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Breakingviews

Reuters Breakingviews is the world's leading source of agenda-setting financial insight. As the Reuters brand for financial commentary, we dissect the big business and economic stories as they break around the world every day. A global team of about 30 correspondents in New York, London, Hong Kong and other major cities provides expert analysis in real time. Sign up for a free trial of our full service at http://www.breakingviews.com/trial and follow us on Twitter @Breakingviews and at www.breakingviews.com. All opinions expressed are those of the authors.

Breakingviews - Review: Salesforce’s activist CEO has solid pitch

Marc Benioff is spreading his activist CEO gospel. A new book by the Salesforce.Com boss argues that doing good is a business imperative. Though his call to action at times reads like an advertisement for the $128 billion company, he demonstrates how helping society can also boost the bottom line.

Breakingviews - Aramco’s latest IPO delay is a triple fail

Saudi Aramco’s interminable soap opera just commenced a new and problematic chapter. Early on Thursday, the kingdom finally appeared ready to launch the listing of a 5% stake in its oil giant. By the end of the day that was off again, with the latest delay set to last weeks or even months. It's a triple setback.

Breakingviews - China’s growth starts to slouch prematurely

China’s economic slowdown has reached a worrisome phase. Growth slipped to 6% in the third quarter and Beijing officials are talking down prospects. Some historical comparisons suggest the rate is getting too small for the country’s stage of development.

Breakingviews - Opioid crisis pile-on reaches legal critical mass

The pressures to settle opioid-related litigation against U.S. companies have reached critical mass. A combined $50 billion of proposed settlements is now on the table. Drugmakers and distributors prefer one-off payments, even large ones, rather than open-ended uncertainty. Meanwhile localities want cash as soon as possible. That’s a recipe for deals.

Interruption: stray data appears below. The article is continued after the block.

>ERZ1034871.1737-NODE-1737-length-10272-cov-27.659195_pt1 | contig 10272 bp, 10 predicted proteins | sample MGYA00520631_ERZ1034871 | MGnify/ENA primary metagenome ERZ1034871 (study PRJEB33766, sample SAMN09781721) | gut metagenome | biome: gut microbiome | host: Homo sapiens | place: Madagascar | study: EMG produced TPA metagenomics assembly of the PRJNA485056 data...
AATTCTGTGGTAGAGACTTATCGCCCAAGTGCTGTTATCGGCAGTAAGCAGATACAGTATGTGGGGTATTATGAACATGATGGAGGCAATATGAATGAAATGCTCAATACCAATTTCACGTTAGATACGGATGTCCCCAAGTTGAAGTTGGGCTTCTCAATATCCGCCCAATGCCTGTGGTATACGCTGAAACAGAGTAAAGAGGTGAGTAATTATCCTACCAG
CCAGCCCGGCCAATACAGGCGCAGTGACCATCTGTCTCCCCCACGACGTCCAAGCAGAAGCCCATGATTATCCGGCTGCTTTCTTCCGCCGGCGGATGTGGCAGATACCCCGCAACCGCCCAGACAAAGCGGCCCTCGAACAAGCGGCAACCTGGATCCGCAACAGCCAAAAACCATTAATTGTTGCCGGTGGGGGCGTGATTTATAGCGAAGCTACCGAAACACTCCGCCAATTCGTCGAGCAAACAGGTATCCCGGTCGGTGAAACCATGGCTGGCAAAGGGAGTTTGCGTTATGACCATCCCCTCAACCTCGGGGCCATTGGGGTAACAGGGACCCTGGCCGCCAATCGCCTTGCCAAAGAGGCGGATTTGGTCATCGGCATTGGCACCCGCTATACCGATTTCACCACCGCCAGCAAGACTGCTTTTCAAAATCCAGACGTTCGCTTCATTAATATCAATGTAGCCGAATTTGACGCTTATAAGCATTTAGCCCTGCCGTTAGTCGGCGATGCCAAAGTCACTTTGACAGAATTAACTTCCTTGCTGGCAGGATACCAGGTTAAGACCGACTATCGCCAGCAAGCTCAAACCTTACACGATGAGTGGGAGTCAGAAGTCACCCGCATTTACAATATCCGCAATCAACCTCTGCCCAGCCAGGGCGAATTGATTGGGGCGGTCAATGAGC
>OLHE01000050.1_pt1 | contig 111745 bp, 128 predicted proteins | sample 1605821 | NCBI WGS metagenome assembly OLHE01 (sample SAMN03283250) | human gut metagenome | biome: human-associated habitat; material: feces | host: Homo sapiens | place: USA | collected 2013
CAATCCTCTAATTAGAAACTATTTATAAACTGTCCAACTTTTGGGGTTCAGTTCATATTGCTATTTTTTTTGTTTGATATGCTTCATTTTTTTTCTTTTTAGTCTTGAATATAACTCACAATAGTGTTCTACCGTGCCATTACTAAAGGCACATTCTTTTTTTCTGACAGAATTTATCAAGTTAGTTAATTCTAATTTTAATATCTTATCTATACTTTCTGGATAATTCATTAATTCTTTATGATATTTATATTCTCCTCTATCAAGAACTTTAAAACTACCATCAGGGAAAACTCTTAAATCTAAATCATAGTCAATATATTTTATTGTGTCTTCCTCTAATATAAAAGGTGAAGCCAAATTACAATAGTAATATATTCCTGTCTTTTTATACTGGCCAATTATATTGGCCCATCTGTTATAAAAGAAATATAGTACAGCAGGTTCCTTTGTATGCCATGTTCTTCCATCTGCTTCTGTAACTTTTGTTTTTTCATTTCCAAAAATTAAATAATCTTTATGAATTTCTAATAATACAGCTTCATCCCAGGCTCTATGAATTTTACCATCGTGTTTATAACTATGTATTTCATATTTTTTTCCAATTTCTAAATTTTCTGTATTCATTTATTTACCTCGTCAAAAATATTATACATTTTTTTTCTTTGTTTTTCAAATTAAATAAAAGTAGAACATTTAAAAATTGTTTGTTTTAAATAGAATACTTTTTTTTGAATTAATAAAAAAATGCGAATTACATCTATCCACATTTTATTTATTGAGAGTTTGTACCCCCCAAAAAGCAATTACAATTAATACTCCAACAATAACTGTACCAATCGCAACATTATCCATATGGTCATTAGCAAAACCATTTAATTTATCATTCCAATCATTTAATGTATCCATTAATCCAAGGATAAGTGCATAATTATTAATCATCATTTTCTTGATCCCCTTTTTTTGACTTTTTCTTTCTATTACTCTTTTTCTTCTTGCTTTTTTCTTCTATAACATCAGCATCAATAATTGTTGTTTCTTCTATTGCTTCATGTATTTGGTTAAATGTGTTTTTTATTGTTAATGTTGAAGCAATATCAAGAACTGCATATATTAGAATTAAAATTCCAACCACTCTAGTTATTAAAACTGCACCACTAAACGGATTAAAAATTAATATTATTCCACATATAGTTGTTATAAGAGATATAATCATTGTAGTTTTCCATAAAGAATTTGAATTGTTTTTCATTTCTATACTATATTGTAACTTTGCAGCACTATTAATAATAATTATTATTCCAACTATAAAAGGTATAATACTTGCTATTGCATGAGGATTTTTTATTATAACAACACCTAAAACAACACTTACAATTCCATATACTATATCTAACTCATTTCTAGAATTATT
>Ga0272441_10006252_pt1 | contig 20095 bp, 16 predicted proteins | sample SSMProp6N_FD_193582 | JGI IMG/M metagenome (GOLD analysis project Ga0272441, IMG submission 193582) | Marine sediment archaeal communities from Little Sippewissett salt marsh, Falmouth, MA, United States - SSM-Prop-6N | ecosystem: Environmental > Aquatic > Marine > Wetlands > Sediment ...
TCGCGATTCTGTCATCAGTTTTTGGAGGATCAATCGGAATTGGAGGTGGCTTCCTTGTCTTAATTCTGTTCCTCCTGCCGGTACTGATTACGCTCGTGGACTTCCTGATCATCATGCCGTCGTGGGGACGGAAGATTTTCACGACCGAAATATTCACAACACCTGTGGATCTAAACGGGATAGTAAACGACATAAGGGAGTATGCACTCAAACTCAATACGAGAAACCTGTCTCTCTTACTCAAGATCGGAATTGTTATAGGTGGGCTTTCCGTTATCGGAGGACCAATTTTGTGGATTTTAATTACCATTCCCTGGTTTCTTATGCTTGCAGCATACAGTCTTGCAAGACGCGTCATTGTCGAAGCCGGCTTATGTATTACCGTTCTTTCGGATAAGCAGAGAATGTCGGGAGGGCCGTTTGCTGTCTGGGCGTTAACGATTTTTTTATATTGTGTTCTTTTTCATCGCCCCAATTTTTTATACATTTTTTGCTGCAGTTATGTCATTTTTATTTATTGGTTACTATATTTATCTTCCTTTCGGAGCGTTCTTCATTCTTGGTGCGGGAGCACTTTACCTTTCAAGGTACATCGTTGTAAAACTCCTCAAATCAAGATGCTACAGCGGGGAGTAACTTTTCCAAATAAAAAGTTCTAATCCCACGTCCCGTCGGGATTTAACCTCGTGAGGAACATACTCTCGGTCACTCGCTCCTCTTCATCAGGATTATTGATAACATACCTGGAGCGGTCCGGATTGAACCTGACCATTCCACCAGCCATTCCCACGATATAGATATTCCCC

Breakingviews - Johnson’s poor Brexit deal avoids worse outcome

Boris Johnson’s poor Brexit deal avoids a worse outcome. The British prime minister on Thursday struck a last-gasp agreement to leave the European Union, hours before the start of a crucial summit of European leaders. Winning parliamentary approval for the economically costly plan will be hard. At least the chaotic exit that Johnson had threatened is off the table for now.

Breakingviews-Viewsroom: China-US trade deal is thin gruel

President Donald Trump is touting the latest Sino-American talks as a real win, especially for farmers. China agreed to buy more agricultural goods like soybeans, but big issues like intellectual-property theft are still up in the air. Plus: The pros and cons of direct listings.

Breakingviews - Ericsson’s upbeat 5G forecasts still too cautious

Given its importance to 5G, Ericsson has major self-confidence issues. The $30 billion Swedish firm has added 10% to its 2020 sales forecasts for the superfast mobile kit that will supposedly bring the ‘internet of things’ to life. With Chinese market leader Huawei weighed down by U.S. President Donald Trump, that looks overly cautious.

Breakingviews - Huawei's China strength hides rising vulnerability

Huawei’s good times could wind down soon. Stronger smartphone sales at home helped revenue jump a surprising 24% year-on-year in the first three quarters of the year. But the Chinese tech champion has yet to feel the full impact of U.S. restrictions, set to resume next month, and domestic demand could prove unreliable too.

Breakingviews - GM strike deal brings less relief than expected

New Buicks, Cadillacs and Chevys may soon start rolling out of factories across America again. On Wednesday, negotiators for the United Auto Workers and General Motors finally struck a deal aimed at ending their month-long dispute over the next four-year workers contract. Details may not emerge until Thursday, and the 48,000 or so union members who work at the $52 billion automaker have to vote on it. Either way, the resolution brings less relief than expected.

Breakingviews - Greed and gloom sink KKR’s Aussie lender IPO

Aussie backers are learning the hard way that greed and gloom don’t mix. U.S. private equity firm KKR and other investors have scrapped a second attempt to list Australian lender Latitude, after buyers rejected a $2.1 billion valuation. Even after a last-minute price cut, the discount to big banks was too modest. Debt-laden households, struggling with flat wages and precarious jobs, hardly helped.